Cape May Marine Mammal Research Center Is A 501(C)(3) Non-Profit
To expand our research onboard, we founded the Cape May Marine Mammal Research Center in 2016 (Originally named the Whale and Dolphin Research Center of Cape May). Our mission is to promote the conservation of our marine mammals and their environment in Cape May, New Jersey through research, education, and outreach.
Photo-identification has furthered our knowledge of the seasonal migration, distribution, and abundance of both Bottlenose Dolphins and Humpback Whales off New Jersey. Bottlenose Dolphins are individually identified by their dorsal fin and Humpback Whales are identified by the underside of their fluke fin, occasionally accompanied by a unique dorsal fin. In addition to photographs and GPS coordinates, our team is constantly recording data for weather and sea conditions, behaviors, group sizes, the presence of neonates, associations, surface intervals, and other specific case studies.
Since 2011, we have documented over 500 distinct individuals in our Cape May inshore coastal Bottlenose Dolphin catalog – and it’s always growing! Our catalog contributes to a larger database based out of Duke University and OBIS-SEAMAP, the Mid-Atlantic Bottlenose Dolphin Catalog. The MABDC is a long-term collaborative effort to gain a greater understanding of the stock structure and migration patterns of coastal dolphins in the Atlantic. The Northern Migratory stock utilizes New Jersey seasonally as their feeding, mating and nursery ground. They can travel as far North as New York in the summer months and as far South as North Carolina in the winter months.
From 2011-2022, we have documented over 210 individual Humpback Whales in our Humpback Whale catalog. Humpback Whales are observed off New Jersey year round, even including our winter months! We have seen a notable increase in the presence of Humpback Whales close to shore. Humpback Whales utilize New Jersey as their feeding ground, specifically preying upon Atlantic Menhaden, a small oily baitfish also referred to as Bunker. Humpback Whales can travel as far North as New England and Newfoundland in the summer months and as far South as the Dominican Republic in the winter months for mating and birthing. Photo: Humpback Whale – Mn0001 (ALTID: NJ1101)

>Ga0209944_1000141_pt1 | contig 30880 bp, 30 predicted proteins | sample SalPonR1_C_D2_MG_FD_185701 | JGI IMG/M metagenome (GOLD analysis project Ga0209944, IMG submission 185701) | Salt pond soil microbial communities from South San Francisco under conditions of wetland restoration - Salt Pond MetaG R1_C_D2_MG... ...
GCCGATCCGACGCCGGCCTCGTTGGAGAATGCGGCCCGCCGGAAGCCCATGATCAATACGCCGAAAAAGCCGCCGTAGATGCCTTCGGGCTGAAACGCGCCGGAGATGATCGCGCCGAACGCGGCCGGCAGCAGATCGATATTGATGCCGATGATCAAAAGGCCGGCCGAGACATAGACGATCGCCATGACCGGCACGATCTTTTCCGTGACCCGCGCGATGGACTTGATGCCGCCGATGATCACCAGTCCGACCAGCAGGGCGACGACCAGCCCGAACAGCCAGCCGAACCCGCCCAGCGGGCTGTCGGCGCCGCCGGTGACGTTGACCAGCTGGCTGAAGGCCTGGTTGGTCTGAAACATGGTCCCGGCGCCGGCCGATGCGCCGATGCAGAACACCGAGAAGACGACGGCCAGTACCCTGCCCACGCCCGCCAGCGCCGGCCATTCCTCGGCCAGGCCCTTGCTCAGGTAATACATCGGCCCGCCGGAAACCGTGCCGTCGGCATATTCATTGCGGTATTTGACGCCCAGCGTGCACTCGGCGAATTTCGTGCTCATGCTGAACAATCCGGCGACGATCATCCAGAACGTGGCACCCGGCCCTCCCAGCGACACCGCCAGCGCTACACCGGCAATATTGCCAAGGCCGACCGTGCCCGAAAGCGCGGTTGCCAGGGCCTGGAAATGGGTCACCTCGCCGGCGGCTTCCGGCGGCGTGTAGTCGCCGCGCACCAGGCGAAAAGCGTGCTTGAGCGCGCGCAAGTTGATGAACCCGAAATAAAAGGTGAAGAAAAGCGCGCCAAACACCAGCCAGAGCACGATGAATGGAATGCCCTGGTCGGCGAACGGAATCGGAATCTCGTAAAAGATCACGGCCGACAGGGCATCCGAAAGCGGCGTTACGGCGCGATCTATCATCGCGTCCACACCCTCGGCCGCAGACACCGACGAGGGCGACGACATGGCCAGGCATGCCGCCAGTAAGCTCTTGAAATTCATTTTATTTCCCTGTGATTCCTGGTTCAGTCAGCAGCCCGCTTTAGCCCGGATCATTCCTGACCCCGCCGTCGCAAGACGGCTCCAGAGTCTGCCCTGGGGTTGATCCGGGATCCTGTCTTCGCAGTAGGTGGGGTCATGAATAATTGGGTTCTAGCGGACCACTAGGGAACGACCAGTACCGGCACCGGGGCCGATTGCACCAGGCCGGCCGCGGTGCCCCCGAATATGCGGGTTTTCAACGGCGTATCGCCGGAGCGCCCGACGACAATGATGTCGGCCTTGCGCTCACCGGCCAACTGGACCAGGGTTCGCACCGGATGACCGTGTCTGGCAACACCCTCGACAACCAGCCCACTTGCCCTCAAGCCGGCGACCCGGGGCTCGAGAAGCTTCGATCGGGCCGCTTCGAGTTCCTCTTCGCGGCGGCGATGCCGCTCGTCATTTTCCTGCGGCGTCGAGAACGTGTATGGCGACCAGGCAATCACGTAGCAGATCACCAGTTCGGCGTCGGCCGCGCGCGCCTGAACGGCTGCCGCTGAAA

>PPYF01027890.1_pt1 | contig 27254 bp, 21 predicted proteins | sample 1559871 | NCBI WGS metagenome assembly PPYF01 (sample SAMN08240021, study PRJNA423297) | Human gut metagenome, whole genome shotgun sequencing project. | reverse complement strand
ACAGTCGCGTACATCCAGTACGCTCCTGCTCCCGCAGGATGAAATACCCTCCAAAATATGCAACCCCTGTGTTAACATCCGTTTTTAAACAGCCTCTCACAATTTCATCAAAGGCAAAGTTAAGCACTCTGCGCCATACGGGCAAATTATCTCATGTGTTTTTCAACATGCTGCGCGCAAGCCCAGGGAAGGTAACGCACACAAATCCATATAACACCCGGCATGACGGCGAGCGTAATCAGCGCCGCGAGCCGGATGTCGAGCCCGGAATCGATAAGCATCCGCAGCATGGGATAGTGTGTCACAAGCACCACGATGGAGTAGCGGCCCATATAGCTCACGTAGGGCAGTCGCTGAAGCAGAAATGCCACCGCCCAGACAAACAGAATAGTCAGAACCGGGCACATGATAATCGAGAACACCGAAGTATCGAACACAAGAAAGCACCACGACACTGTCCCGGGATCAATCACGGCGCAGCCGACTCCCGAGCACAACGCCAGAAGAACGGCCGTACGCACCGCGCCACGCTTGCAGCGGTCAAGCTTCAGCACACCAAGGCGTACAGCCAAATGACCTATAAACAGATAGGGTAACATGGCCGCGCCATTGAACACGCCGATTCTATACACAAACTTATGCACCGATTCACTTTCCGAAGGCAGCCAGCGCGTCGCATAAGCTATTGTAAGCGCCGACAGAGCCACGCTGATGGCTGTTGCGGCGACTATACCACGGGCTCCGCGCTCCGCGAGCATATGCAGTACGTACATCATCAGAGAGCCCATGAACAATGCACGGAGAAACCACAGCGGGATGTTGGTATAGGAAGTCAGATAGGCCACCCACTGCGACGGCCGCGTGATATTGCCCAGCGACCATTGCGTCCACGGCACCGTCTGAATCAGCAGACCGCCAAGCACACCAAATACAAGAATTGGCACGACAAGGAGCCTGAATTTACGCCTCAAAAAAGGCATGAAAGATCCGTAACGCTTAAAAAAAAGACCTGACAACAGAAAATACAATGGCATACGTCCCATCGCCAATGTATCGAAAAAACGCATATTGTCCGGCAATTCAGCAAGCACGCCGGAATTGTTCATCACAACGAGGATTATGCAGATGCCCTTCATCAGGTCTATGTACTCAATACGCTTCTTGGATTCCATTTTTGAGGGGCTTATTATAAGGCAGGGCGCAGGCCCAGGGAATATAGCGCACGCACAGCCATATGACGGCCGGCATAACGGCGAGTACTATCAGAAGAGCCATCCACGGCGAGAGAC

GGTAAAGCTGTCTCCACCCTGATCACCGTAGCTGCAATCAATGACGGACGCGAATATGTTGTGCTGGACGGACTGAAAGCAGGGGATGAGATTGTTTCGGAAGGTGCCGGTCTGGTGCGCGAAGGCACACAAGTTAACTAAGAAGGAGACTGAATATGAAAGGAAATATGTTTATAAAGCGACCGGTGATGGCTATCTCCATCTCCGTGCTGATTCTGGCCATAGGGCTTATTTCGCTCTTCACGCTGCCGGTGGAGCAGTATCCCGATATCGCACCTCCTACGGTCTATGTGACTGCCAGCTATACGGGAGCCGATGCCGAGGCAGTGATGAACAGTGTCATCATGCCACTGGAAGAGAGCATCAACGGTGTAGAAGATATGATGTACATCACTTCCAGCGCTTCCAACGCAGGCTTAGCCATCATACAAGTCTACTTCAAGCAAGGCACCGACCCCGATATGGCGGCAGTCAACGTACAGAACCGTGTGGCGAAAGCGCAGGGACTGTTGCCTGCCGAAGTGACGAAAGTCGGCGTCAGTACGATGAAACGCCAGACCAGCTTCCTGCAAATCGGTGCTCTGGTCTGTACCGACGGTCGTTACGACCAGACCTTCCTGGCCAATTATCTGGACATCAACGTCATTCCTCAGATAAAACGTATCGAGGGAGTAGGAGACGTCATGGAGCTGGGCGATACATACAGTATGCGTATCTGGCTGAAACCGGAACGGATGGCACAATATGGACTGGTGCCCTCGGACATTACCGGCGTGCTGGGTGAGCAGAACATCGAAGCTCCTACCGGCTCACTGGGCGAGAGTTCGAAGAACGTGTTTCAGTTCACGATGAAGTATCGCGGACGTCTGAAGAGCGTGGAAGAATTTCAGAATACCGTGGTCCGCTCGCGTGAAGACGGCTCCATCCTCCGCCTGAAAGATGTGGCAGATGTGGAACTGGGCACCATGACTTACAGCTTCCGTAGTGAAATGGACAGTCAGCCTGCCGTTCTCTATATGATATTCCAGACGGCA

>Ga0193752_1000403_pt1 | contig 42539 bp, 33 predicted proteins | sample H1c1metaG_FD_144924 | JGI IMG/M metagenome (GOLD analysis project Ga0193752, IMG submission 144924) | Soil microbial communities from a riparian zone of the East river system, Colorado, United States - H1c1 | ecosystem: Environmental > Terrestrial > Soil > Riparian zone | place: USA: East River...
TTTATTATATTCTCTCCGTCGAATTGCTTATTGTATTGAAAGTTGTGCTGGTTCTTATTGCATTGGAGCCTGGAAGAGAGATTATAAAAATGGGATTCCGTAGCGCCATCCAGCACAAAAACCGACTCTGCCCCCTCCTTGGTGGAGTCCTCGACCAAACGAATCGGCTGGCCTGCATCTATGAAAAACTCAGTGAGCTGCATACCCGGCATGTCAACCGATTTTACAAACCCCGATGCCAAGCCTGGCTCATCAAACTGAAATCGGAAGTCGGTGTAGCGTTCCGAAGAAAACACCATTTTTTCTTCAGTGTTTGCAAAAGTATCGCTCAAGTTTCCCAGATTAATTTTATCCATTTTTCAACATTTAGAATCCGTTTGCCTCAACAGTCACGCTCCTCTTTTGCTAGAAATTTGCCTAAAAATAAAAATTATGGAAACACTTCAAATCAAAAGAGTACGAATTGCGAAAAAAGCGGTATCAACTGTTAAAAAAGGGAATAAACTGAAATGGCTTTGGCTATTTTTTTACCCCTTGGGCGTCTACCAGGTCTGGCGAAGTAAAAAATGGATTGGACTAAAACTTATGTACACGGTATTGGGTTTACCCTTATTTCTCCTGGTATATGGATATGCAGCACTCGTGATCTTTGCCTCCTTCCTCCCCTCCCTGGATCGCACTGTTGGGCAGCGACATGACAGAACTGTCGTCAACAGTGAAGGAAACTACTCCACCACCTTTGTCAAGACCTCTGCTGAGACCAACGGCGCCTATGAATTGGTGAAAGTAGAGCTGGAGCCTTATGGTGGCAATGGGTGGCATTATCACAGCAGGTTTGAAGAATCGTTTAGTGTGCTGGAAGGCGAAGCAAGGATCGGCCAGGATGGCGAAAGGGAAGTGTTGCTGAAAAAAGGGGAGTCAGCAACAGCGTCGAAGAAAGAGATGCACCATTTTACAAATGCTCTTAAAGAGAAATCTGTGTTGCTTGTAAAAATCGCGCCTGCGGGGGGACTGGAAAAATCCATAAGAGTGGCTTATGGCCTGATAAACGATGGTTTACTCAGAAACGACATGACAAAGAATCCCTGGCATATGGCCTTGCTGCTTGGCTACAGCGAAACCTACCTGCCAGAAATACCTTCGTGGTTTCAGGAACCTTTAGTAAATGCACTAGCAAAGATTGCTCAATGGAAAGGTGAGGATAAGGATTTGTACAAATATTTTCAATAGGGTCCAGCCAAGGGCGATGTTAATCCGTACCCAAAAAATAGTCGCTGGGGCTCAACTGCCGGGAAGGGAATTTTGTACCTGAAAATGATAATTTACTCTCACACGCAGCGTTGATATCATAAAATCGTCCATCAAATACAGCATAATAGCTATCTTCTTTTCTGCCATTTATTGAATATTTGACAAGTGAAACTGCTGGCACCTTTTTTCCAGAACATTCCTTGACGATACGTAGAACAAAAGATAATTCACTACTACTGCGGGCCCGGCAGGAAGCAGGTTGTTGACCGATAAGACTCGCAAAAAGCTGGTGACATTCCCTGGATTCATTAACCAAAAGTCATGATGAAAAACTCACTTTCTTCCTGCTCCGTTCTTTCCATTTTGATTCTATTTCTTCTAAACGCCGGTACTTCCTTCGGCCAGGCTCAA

In addition to our coastal catalogs, we have also created pelagic catalogs with our offshore species observed on our 12hr and 24hr pelagic trips including Short-finned Pilot Whales, Risso’s Dolphins, Common Dolphins, and Spotted Dolphins. Photo: Short-finned Pilot Whale dorsal fin
Vessel strikes and entanglement are two top fatalities for baleen whale species in the Atlantic. In New Jersey and all United States coastal waters, marine mammals are protected under the Marine Mammal Protection Act of 1972 that makes it illegal to hunt, harm, harass, feed or swim with any species. Additional species are also protected under the Endangered Species Act. The Cape May Whale Watch and Research Center is a part of a voluntary program, Whale SENSE, that trains all of our captains, naturalists and interns on the proper and respectful viewing techniques of marine mammals in the wild. We set the example by following all rules and regulations set forth by NOAA Fisheries Services and spread the message to recreational vessels. We believe this is extremely important and fully understand we are the visitors to their natural habitat. We always give our marine mammals the utmost courtesy and respect they deserve.
We are thankful for the support from our passengers, community and partnerships with many great local organizations, including the new Cape May Point Science Center.